AJS 7R Racer Boy 1957
While the AJS 500 Porcupine—a motorcycle with a two-cylinder
engine—was winning world championships, the racing department of the company had
not forgotten the single-cylinder engine with single-shaft chain distribution.
The 1927 prototype was quite unlike the new model.
The AJS 350 single-cylinder was put back in the field in 1948.
It was called the 7R Racer Boy. The outstanding British racing ace Ceslie Graham
rode it to first place in the 1950 Swiss Grand Prix and to second place in that
year's Italian Grand Prix.
AJS technicians had little to do with the 500 in 1952, so they were able to
devote more time to the 7R. A radical change was introduced in the engine
design. All that remained of the old model (bore and stroke: 74 mm. x 81 mm.;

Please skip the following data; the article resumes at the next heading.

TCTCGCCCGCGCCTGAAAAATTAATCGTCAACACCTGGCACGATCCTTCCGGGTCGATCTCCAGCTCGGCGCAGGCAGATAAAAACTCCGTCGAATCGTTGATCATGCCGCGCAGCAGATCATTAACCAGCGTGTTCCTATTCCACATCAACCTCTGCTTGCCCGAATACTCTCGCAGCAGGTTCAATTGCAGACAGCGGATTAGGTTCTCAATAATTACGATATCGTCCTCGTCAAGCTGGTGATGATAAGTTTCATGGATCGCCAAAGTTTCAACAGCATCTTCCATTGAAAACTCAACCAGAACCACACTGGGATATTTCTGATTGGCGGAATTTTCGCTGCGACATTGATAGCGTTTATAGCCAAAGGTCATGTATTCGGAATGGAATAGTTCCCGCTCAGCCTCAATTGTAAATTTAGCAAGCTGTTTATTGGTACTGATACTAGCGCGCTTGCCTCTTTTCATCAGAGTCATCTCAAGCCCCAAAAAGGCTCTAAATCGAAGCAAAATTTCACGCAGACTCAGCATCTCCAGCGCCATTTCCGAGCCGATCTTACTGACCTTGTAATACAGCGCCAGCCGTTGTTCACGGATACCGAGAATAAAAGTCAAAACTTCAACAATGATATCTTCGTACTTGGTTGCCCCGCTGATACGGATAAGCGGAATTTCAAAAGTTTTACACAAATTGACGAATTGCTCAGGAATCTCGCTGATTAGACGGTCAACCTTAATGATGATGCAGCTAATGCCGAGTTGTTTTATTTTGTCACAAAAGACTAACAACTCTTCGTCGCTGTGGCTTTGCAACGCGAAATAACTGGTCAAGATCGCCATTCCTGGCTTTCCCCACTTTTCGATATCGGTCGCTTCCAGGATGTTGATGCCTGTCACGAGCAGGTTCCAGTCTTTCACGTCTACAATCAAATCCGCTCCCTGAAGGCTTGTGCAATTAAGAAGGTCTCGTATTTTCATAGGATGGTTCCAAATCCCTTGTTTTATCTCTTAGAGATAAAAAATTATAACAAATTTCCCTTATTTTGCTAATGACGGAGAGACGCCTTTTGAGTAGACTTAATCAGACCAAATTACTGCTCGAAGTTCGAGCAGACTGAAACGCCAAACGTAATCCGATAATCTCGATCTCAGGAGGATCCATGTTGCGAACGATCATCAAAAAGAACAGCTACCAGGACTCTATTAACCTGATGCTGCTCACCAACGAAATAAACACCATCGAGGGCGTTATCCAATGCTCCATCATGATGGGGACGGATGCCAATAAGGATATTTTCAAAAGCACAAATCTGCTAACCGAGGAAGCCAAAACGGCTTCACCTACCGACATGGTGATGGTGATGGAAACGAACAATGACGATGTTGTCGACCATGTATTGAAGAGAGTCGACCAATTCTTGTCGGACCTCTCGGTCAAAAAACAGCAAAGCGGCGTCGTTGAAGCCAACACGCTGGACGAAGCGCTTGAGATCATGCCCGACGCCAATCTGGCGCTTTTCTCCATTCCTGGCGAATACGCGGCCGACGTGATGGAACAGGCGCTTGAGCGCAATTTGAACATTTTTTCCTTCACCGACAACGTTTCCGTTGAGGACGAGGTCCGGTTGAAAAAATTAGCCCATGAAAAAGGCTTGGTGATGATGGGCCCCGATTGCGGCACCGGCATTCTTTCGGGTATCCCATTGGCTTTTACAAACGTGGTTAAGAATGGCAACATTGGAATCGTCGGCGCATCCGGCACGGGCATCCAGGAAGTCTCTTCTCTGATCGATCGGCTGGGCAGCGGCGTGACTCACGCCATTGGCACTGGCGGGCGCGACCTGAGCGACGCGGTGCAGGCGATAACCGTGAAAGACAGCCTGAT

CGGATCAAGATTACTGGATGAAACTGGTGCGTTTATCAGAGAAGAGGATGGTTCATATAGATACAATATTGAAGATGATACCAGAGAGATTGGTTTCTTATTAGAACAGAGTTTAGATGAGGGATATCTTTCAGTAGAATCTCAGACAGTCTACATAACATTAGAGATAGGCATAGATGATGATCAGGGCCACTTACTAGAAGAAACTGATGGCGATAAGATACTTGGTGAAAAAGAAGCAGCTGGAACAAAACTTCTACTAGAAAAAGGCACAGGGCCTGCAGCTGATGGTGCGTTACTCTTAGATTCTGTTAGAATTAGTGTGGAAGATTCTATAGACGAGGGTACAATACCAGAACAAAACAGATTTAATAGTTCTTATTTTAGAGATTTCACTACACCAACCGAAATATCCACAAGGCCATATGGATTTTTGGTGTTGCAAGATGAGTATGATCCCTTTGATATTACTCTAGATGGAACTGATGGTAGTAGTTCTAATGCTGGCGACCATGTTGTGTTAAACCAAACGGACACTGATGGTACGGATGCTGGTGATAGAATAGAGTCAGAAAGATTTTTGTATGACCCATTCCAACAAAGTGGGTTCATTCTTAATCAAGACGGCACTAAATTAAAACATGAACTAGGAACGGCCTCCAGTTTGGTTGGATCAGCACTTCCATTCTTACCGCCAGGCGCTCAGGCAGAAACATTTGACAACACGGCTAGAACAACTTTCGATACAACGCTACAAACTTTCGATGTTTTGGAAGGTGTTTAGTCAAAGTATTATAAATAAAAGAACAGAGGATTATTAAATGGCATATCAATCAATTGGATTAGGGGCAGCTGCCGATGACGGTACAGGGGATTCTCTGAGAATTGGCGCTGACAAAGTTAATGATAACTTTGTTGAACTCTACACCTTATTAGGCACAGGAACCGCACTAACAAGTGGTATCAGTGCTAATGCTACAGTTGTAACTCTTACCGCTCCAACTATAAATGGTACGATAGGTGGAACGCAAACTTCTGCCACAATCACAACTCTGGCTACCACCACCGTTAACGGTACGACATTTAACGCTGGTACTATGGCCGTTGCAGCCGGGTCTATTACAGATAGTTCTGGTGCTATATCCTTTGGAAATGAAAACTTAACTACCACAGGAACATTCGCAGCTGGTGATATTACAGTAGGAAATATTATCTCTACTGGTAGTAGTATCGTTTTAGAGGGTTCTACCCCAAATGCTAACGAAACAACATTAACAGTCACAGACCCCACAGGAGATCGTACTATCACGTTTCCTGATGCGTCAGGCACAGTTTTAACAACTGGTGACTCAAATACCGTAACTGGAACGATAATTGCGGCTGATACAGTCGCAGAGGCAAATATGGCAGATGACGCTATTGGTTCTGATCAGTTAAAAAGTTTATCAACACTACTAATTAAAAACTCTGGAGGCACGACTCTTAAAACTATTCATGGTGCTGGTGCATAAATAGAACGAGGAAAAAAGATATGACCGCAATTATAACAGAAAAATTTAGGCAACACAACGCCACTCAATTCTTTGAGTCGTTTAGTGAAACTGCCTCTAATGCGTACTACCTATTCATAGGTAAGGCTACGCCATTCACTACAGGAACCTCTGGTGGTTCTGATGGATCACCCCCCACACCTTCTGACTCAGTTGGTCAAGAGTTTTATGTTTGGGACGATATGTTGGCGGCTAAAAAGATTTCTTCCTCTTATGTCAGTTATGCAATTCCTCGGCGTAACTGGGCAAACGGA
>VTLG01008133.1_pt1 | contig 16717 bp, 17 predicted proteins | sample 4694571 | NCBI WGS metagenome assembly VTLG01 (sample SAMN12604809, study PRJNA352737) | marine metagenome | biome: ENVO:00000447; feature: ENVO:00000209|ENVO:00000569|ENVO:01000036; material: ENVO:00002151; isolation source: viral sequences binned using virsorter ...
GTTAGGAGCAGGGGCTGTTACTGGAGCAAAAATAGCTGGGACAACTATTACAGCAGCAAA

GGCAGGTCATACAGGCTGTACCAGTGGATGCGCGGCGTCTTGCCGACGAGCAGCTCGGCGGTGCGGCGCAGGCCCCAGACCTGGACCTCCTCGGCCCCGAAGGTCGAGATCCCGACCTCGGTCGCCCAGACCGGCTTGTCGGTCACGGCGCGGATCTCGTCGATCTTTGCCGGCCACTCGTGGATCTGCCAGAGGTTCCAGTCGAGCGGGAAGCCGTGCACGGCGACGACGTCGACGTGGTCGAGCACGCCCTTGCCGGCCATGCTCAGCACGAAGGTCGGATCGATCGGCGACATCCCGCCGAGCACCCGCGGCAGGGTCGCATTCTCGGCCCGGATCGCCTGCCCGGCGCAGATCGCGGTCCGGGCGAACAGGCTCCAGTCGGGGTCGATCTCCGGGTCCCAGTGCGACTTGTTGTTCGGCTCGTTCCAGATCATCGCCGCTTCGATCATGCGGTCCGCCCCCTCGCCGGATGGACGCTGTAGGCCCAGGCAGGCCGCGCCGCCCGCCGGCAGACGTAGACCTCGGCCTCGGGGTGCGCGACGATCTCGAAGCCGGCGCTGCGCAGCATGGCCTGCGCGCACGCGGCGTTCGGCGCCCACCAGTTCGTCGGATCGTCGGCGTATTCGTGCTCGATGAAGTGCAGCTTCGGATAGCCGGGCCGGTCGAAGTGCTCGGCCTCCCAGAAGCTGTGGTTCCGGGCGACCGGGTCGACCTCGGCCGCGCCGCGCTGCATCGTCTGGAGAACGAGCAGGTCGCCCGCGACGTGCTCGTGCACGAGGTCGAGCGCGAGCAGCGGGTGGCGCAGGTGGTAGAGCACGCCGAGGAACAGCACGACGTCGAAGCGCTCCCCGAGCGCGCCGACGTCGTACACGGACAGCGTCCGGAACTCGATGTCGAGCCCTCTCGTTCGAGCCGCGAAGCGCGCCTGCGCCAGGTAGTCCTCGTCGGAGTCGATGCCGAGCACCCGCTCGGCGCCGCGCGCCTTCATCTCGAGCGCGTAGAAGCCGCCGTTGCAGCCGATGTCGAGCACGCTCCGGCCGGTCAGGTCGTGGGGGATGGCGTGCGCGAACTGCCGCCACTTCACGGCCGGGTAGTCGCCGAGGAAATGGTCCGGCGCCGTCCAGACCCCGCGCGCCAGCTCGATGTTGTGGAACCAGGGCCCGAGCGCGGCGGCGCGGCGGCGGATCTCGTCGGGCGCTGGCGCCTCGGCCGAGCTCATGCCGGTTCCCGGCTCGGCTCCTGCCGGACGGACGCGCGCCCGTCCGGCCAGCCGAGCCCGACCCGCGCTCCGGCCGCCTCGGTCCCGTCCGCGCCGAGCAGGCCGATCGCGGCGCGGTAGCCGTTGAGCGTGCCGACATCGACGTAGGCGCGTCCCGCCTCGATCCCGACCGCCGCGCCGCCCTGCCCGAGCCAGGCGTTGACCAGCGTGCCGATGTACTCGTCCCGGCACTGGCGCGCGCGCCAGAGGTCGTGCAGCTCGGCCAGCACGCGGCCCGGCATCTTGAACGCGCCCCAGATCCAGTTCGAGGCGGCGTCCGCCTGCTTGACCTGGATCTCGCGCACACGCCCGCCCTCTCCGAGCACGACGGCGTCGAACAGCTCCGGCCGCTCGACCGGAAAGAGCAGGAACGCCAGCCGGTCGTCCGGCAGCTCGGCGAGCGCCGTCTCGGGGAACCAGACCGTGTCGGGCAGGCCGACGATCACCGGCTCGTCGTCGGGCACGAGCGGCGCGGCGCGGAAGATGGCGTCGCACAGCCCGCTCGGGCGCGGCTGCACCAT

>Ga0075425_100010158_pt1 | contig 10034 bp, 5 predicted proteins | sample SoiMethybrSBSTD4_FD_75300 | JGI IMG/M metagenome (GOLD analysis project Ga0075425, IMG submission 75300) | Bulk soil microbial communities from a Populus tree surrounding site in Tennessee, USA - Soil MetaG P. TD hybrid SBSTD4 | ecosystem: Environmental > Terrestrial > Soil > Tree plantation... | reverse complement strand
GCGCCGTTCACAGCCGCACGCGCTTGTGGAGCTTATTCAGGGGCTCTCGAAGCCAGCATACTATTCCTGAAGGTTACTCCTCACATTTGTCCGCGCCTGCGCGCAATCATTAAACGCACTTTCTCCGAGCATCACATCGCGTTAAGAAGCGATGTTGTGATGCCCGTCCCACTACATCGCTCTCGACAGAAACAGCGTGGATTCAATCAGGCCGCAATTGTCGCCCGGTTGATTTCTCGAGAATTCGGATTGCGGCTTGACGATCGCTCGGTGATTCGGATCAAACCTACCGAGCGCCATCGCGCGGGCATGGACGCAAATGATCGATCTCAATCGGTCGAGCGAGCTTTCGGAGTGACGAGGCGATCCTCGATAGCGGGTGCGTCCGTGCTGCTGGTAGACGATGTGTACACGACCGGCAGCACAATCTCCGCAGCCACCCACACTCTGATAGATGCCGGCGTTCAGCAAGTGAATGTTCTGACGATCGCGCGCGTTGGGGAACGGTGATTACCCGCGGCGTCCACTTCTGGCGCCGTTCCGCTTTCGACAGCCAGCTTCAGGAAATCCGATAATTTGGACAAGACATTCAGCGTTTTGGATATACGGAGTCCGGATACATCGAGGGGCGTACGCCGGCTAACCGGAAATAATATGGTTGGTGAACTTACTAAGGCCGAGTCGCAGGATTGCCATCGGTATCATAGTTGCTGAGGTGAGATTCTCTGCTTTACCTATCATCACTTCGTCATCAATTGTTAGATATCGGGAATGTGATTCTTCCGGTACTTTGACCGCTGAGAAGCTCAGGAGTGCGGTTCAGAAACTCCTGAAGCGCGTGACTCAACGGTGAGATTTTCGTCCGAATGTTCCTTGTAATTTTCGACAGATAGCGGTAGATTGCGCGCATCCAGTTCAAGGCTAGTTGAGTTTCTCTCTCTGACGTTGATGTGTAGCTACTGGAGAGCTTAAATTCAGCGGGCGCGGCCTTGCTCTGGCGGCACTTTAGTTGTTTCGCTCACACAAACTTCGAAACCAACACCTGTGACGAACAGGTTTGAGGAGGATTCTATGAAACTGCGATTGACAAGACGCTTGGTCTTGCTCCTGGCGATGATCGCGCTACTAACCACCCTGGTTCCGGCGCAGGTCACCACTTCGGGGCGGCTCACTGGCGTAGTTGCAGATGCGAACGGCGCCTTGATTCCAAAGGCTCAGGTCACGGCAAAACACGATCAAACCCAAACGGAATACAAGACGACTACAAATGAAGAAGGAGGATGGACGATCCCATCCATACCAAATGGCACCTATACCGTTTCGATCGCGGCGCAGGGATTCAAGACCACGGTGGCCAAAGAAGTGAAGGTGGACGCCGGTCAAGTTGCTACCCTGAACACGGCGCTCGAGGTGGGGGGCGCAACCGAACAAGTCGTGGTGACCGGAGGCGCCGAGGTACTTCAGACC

about 30 h.p. at 7,000 r.p.m.) was the general look and the single-shaft
overhead distribution. The new engine had three valves—two for exhaust and one
for intake. The valve controls were unusually complicated but worked very
The AJS 350's best performance was its victory at the 1954
Junior Tourist Trophy, where it was ridden by the New Zealander Rod Coleman.
Subsequently AJS withdrew from racing, but for several years it sold a fine
racing motorcycle known as the Racer Boy, with a more powerful engine than the
Motorcycle: AJS 7R Racer Boy Manufacturer: A. J. Stevens,
Wolverhampton Type: Racing Year: 1957
Engine: AJS single-cylinder, four-stroke, single-shaft overhead distribution,
chain-operated. Displacement 349.2 cc. (75.5 mm. x 78 mm.)
Transmission: Four-speed separate
Power: 37 h.p. at 7,600 r.p.m.
Maximum speed: About 115 m.p.h.
Chassis: Double cradle, continuous, tubular. Front and rear, telescopic
Brakes: Front and rear, side drum